What we wish we had known before starting theSkimm:

  • How to code. It's the number one thing to learn before starting your own company and it never crossed either of our radars. You don't have to be an engineer, but take a class. It will help you immensely, even if it's just in being able to communicate with your own engineers or being able to actually hire them yourself.
  • How to say 'no.' It's one of the best pieces of advice we got from our early investors. Time actually equals future money when you're running your own business. Say 'no' to anything that doesn't help you achieve your objective. You're not going to be a value-add in the meeting anyway if your mind is somewhere else.
  • How your life will never be the same. Quitting your jobs and striking out on your own changes your view of the idea of work and life and balance. You will start to prioritize things in different ways, and working for someone else will be very, very low on that new list.
  • How to use Excel. We didn't know and we're still bad at it. We were both liberal arts majors. This should be basic curriculum for anyone in college. It took us a really long time and the help of a lot of finance and b-school friends to put together a business plan. It's really frustrating when you have to ask people to change basic things about a model or to help you read your P&L.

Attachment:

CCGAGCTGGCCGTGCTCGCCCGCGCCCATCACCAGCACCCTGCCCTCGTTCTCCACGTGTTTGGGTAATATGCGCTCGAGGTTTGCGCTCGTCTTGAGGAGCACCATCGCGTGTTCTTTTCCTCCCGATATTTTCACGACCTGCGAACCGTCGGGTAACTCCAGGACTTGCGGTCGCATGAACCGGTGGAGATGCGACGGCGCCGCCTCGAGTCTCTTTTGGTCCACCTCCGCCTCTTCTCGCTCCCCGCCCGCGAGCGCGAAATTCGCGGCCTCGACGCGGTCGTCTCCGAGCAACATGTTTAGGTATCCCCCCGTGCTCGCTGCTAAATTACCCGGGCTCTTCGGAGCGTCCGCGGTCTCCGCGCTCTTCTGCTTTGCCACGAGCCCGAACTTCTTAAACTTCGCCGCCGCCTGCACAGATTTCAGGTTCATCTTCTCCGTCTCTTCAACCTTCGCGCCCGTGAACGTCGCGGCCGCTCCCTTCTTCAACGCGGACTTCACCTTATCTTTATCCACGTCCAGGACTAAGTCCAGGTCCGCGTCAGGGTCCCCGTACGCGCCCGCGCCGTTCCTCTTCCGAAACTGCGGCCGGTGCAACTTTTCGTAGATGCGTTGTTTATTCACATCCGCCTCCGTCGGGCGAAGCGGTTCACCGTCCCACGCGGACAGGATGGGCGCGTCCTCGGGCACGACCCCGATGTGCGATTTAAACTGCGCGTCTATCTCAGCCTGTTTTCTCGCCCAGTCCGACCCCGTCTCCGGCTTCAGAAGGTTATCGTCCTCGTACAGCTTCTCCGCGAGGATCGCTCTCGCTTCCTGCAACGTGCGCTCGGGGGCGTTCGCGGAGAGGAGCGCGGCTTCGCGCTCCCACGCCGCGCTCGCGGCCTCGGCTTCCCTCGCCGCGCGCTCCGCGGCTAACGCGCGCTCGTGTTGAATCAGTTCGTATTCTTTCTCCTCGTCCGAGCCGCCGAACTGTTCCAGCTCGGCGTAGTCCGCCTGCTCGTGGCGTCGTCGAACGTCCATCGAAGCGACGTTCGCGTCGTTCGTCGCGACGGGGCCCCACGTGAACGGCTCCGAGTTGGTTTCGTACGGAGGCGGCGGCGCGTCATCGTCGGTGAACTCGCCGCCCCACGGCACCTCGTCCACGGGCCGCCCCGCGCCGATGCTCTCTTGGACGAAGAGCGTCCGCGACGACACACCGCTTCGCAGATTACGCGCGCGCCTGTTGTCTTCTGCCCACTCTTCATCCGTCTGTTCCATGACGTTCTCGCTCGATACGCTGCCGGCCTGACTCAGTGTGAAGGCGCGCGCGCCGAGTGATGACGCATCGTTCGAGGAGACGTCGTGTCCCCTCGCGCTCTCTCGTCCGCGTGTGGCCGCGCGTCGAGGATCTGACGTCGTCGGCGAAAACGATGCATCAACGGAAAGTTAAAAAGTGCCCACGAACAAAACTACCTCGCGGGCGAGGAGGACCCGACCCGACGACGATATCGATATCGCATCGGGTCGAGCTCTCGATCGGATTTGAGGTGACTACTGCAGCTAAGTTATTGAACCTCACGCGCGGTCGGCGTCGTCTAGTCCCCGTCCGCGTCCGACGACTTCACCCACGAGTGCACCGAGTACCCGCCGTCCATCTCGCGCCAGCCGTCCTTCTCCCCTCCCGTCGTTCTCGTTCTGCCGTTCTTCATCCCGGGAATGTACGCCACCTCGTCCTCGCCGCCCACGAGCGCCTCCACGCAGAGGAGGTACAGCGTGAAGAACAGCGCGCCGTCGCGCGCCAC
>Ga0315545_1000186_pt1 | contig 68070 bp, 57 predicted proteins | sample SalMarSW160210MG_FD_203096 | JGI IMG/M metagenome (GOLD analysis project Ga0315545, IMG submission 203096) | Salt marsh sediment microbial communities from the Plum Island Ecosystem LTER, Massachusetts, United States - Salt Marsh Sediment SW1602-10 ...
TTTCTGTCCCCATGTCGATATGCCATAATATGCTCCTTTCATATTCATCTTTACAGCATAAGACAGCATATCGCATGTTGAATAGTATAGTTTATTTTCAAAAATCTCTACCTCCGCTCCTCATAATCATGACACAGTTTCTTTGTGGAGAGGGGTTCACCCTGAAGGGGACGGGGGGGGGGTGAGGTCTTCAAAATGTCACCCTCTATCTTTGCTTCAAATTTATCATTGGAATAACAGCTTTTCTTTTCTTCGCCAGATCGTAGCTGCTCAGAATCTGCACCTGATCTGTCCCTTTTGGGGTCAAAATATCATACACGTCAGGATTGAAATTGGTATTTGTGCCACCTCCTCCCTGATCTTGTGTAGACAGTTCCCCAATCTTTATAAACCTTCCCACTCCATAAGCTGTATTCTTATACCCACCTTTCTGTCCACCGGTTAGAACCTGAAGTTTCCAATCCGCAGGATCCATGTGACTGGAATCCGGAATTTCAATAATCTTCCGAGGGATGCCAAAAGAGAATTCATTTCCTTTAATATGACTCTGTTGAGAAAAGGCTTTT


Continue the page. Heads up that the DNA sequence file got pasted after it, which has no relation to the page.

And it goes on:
• How much you will lean on your family and friends. You will really, really need their support. Some will give it to you and some won't. And it's really good to know that up front.
  • How to hire. We knew how to interview people for a living, so that wasn't the issue. Knowing when to bring someone on your team and how to go about making them an offer (from salary and equity comps to title and hierarchy) is a whole different game.
  • How to fire. It's not fun. But it's necessary.
  • How to fundraise. The best part about having completed two rounds of fundraising is that no one can ever say we're doing it for the first time anymore. Everything is harder when you don't know what to expect. And fundraising is awful for everyone. If anyone says it's not, they lied.
  • How to use a lawyer. We have fantastic lawyers to go to now. When we started, we had no clue who we needed to use or how we needed to use them. You need lawyers for legal advice and advisors for business advice. Keep the two straight.
  • How to ask for money or time. The two are not the same. When you need money, you ask for time and then ask for the money. When you need someone's time, you ask them to be an advisor (and compensate with equity).
  • How to delegate the things we don't want to do (and aren't good at). You're always going to have do things that aren't fun for the good of the company. But you need to realize the things you just shouldn't be doing – and hire for them. For us, a good example is accounting. We should have brought in outside help much earlier than we did because neither of us is good at it and others will always be able to do it better. Thankfully.
  • Just how different every single day will be. That's the exciting part. And the scary part.

Sign up at theSkimm.com! (We've always known how to plug our company)

For more from our What I Wish I Knew series, go to chase.com/forbusiness.

Screen Reader Users: To load more articles, scroll down the page, or click the list of articles.